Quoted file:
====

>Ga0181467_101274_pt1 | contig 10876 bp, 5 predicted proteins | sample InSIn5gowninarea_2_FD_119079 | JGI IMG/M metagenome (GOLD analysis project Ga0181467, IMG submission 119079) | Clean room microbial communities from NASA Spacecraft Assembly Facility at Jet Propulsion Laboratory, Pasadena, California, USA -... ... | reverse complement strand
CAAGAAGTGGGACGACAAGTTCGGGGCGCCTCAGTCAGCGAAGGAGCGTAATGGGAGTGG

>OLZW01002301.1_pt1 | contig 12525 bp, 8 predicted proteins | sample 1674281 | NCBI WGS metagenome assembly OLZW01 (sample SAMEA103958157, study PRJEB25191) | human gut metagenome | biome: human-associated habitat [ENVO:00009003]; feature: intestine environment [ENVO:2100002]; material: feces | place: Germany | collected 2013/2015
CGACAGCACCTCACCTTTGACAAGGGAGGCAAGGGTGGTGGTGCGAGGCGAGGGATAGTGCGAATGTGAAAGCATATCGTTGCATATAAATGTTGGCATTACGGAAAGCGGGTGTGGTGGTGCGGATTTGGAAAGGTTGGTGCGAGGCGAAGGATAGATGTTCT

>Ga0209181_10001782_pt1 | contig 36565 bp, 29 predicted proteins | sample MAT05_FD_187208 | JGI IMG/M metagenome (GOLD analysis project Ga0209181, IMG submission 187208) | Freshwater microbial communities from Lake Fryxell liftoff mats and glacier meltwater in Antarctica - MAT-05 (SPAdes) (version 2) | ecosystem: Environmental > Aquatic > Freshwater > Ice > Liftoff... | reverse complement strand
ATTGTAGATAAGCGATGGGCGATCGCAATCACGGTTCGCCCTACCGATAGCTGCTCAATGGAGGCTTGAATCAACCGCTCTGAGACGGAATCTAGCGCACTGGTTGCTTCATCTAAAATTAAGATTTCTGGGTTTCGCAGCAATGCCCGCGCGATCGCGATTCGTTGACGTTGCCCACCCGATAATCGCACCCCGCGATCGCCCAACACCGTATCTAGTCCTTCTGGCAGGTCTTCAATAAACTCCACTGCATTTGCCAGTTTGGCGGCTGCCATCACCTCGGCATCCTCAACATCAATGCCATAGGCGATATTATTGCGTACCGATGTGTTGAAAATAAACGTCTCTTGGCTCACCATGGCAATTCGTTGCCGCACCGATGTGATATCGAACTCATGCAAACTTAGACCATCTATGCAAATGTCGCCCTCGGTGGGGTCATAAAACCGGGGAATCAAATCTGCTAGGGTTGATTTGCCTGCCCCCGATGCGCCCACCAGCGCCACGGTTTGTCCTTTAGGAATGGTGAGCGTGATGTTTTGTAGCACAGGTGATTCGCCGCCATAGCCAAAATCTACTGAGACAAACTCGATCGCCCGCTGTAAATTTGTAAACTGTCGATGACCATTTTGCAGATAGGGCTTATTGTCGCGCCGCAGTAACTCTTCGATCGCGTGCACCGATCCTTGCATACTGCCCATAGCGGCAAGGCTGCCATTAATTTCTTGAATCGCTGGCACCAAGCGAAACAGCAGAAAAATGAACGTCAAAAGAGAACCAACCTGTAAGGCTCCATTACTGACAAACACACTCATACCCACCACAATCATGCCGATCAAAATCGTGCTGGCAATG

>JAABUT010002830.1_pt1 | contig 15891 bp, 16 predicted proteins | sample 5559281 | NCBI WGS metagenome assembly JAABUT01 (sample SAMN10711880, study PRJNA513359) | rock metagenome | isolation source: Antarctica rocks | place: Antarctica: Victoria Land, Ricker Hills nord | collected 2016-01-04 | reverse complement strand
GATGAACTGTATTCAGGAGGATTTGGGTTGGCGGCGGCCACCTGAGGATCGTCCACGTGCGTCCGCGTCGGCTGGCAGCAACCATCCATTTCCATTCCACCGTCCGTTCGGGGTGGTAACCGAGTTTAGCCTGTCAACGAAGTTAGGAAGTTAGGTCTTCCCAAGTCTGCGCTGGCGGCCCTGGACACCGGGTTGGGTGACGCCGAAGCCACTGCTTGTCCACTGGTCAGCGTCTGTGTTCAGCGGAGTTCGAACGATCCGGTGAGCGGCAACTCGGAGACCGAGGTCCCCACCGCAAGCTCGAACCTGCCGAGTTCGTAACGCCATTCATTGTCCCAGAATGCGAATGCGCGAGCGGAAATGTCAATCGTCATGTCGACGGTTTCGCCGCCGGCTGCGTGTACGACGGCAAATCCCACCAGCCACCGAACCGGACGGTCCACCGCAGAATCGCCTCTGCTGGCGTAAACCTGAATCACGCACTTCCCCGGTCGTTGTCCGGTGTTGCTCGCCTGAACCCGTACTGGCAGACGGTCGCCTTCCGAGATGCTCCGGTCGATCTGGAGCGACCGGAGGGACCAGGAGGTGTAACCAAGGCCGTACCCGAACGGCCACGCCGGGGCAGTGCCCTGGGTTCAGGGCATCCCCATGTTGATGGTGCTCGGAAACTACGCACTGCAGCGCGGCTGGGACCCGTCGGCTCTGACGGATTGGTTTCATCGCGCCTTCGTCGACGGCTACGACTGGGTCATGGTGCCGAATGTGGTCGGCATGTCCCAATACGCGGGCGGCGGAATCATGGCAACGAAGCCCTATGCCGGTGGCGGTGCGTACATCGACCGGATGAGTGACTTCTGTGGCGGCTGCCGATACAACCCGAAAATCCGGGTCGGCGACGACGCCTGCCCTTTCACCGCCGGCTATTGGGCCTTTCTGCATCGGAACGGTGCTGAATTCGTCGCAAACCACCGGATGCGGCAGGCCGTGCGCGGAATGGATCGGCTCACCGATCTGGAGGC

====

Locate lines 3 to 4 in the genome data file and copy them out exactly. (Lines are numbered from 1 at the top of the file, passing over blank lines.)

>OLZW01002301.1_pt1 | contig 12525 bp, 8 predicted proteins | sample 1674281 | NCBI WGS metagenome assembly OLZW01 (sample SAMEA103958157, study PRJEB25191) | human gut metagenome | biome: human-associated habitat [ENVO:00009003]; feature: intestine environment [ENVO:2100002]; material: feces | place: Germany | collected 2013/2015
CGACAGCACCTCACCTTTGACAAGGGAGGCAAGGGTGGTGGTGCGAGGCGAGGGATAGTGCGAATGTGAAAGCATATCGTTGCATATAAATGTTGGCATTACGGAAAGCGGGTGTGGTGGTGCGGATTTGGAAAGGTTGGTGCGAGGCGAAGGATAGATGTTCT